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  40. Epistemic Freedom.J. David Velleman - 1989 - Pacific Philosophical Quarterly 70 (1):73-97.
    Epistemic freedom is the freedom to affirm anyone of several incompatible propositions without risk of being wrong. We sometimes have this freedom, strange as it seems, and our having it sheds some light on the topic of free will and determinism. This paper sketches a potential explanation for our feeling of freedom. The freedom that I postulate is not causal but epistemic (in a sense that I shall define), and the result is that it is quite compatible with determinism. I (...)
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  41. Sociality and Solitude.J. David Velleman - 2013 - Philosophical Explorations 16 (3):324-335.
    “How can I, who am thinking about the entire, centerless universe, be anything so specific as this: this measly creature existing in a tiny morsel of space and time?” This metaphysically self-deprecating question, posed by Thomas Nagel, holds an insight into the nature of personhood and the ordinary ways we value it, in others and in ourselves. I articulate that insight and apply it to the phenomena of friendship, companionship, sexuality, solitude, and love. Although love comes in many forms, I (...)
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  42.  70
    Brandt's Definition of "Good".J. David Velleman - 1988 - Philosophical Review 97 (3):353-371.
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  43.  30
    Michael Bratman’s Planning, Time, and Self-Governance.J. David Velleman - forthcoming - Tandf: Inquiry:1-13.
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  44. Précis of The Possibility of Practical Reason.J. David Velleman - 2004 - Philosophical Studies 121 (3):225 - 238.
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  45. Doables.J. David Velleman - 2013 - Philosophical Explorations (1):1-16.
    Just as our scientific inquiries are framed by our prior conception of what can be observed ? that is, of observables ? so our practical deliberations are framed by our prior conception of what can be done, that is, of doables. And doables are socially constructed, with the result that they vary between societies. I explore how doables are constructed and conclude with some remarks about the implications for moral relativism.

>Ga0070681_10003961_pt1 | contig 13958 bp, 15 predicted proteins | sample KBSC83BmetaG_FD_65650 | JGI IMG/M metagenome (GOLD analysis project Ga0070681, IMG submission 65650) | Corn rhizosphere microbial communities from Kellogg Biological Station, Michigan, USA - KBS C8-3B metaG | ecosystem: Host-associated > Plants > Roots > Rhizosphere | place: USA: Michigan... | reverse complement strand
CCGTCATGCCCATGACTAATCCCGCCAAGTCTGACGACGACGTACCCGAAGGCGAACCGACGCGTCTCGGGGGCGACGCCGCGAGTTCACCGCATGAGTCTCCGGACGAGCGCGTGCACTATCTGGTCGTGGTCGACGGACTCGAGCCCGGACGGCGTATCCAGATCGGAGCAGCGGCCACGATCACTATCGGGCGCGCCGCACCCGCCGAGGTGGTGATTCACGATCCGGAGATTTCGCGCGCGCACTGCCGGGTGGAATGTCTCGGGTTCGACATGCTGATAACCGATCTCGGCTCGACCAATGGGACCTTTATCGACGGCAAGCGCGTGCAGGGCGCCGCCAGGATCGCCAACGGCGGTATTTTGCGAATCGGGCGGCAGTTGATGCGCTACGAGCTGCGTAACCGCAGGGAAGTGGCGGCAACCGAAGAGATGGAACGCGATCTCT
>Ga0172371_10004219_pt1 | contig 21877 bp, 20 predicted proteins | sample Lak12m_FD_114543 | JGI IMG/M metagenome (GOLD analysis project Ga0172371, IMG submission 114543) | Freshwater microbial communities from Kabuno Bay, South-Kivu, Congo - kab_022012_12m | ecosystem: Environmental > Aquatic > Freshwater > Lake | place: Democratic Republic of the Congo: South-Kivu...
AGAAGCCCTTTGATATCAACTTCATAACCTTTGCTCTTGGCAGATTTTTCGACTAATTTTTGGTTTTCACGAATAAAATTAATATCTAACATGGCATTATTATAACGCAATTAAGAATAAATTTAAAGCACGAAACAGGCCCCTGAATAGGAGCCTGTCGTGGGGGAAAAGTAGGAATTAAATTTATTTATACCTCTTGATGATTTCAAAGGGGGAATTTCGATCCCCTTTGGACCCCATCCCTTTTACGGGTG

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  46.  9
    Practical Reasoning About Final Ends.J. David Velleman - 1996 - Ethics 107 (1):143-146.
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  47.  61
    Comments on John Martin Fischer’s Our Stories. [REVIEW]J. David Velleman - 2012 - Philosophical Studies 158 (3):515-521.
    I comment on the three main themes in Our Stories: the harm of death, the narrative structure of life, and the value of immortality. I begin with a subsidiary theme, namely, the use of narrative examples in philosophy.
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  48. Love and Nonexistence.J. David Velleman - 2008 - Philosophy and Public Affairs 36 (3):266-288.
    This is the second of three papers on issues of personal identity, existence, and nonexistence. Here I argue that the birth of a child leads us to before and after value judgments that appear to be inconsistent. Consider, for example, a 14-year-old girl who decides to have a baby. We tend to think that the birth of a child to a 14-year-old would be a very unfortunate event, and hence that she should not decide to have a child. But once (...)
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  49. 10. Uma Narayan, Dislocating Cultures: Identities, Traditions, and Third World Feminism Uma Narayan, Dislocating Cultures: Identities, Traditions, and Third World Feminism (Pp. 668-671). [REVIEW]Judith Jarvis Thomson, Dan W. Brock, Paul J. Weithman, Gerald Dworkin, F. M. Kamm, J. David Velleman & Ezekiel J. Emanuel - 1999 - Ethics 109 (3).
  50.  44
    III. Love and Nonexistence.J. David Velleman - 2008 - Philosophy and Public Affairs 36 (3):266-288.